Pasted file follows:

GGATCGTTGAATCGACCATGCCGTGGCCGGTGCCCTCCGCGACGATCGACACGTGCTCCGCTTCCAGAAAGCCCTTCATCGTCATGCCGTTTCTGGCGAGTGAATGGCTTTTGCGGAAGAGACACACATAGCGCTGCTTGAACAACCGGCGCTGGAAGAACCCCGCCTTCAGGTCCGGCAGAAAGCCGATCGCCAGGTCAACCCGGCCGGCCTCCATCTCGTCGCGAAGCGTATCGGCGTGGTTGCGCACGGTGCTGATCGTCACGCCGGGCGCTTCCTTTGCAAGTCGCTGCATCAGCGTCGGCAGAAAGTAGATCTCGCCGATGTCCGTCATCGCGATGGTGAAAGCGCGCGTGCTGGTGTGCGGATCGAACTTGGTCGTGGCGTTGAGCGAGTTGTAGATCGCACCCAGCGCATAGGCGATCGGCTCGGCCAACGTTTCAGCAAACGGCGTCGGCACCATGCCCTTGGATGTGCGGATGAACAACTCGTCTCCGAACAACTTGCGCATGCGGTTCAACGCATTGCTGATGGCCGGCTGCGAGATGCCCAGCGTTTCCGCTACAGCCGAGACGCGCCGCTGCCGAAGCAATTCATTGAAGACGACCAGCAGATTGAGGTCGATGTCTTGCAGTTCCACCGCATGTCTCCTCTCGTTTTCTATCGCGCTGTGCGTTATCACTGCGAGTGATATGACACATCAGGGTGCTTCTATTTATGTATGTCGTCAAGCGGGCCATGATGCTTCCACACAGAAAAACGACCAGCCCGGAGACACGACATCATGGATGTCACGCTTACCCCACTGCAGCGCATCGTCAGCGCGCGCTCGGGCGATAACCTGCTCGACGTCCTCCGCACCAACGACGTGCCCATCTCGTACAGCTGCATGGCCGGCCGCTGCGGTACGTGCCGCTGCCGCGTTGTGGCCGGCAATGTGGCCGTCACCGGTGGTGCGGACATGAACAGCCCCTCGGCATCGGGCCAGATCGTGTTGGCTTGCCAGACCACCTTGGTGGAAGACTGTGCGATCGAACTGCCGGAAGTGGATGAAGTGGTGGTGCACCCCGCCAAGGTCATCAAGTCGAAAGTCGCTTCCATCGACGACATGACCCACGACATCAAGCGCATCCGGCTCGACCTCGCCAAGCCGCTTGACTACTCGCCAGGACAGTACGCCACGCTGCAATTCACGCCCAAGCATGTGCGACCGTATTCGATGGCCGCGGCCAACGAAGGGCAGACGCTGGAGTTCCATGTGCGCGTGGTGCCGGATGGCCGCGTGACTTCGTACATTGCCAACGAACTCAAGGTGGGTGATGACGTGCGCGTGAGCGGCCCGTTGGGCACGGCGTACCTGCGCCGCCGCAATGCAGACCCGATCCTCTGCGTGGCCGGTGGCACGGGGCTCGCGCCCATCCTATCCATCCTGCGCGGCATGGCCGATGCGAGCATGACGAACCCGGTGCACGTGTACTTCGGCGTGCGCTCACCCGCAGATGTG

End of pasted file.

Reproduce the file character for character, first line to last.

GGATCGTTGAATCGACCATGCCGTGGCCGGTGCCCTCCGCGACGATCGACACGTGCTCCGCTTCCAGAAAGCCCTTCATCGTCATGCCGTTTCTGGCGAGTGAATGGCTTTTGCGGAAGAGACACACATAGCGCTGCTTGAACAACCGGCGCTGGAAGAACCCCGCCTTCAGGTCCGGCAGAAAGCCGATCGCCAGGTCAACCCGGCCGGCCTCCATCTCGTCGCGAAGCGTATCGGCGTGGTTGCGCACGGTGCTGATCGTCACGCCGGGCGCTTCCTTTGCAAGTCGCTGCATCAGCGTCGGCAGAAAGTAGATCTCGCCGATGTCCGTCATCGCGATGGTGAAAGCGCGCGTGCTGGTGTGCGGATCGAACTTGGTCGTGGCGTTGAGCGAGTTGTAGATCGCACCCAGCGCATAGGCGATCGGCTCGGCCAACGTTTCAGCAAACGGCGTCGGCACCATGCCCTTGGATGTGCGGATGAACAACTCGTCTCCGAACAACTTGCGCATGCGGTTCAACGCATTGCTGATGGCCGGCTGCGAGATGCCCAGCGTTTCCGCTACAGCCGAGACGCGCCGCTGCCGAAGCAATTCATTGAAGACGACCAGCAGATTGAGGTCGATGTCTTGCAGTTCCACCGCATGTCTCCTCTCGTTTTCTATCGCGCTGTGCGTTATCACTGCGAGTGATATGACACATCAGGGTGCTTCTATTTATGTATGTCGTCAAGCGGGCCATGATGCTTCCACACAGAAAAACGACCAGCCCGGAGACACGACATCATGGATGTCACGCTTACCCCACTGCAGCGCATCGTCAGCGCGCGCTCGGGCGATAACCTGCTCGACGTCCTCCGCACCAACGACGTGCCCATCTCGTACAGCTGCATGGCCGGCCGCTGCGGTACGTGCCGCTGCCGCGTTGTGGCCGGCAATGTGGCCGTCACCGGTGGTGCGGACATGAACAGCCCCTCGGCATCGGGCCAGATCGTGTTGGCTTGCCAGACCACCTTGGTGGAAGACTGTGCGATCGAACTGCCGGAAGTGGATGAAGTGGTGGTGCACCCCGCCAAGGTCATCAAGTCGAAAGTCGCTTCCATCGACGACATGACCCACGACATCAAGCGCATCCGGCTCGACCTCGCCAAGCCGCTTGACTACTCGCCAGGACAGTACGCCACGCTGCAATTCACGCCCAAGCATGTGCGACCGTATTCGATGGCCGCGGCCAACGAAGGGCAGACGCTGGAGTTCCATGTGCGCGTGGTGCCGGATGGCCGCGTGACTTCGTACATTGCCAACGAACTCAAGGTGGGTGATGACGTGCGCGTGAGCGGCCCGTTGGGCACGGCGTACCTGCGCCGCCGCAATGCAGACCCGATCCTCTGCGTGGCCGGTGGCACGGGGCTCGCGCCCATCCTATCCATCCTGCGCGGCATGGCCGATGCGAGCATGACGAACCCGGTGCACGTGTACTTCGGCGTGCGCTCACCCGCAGATGTG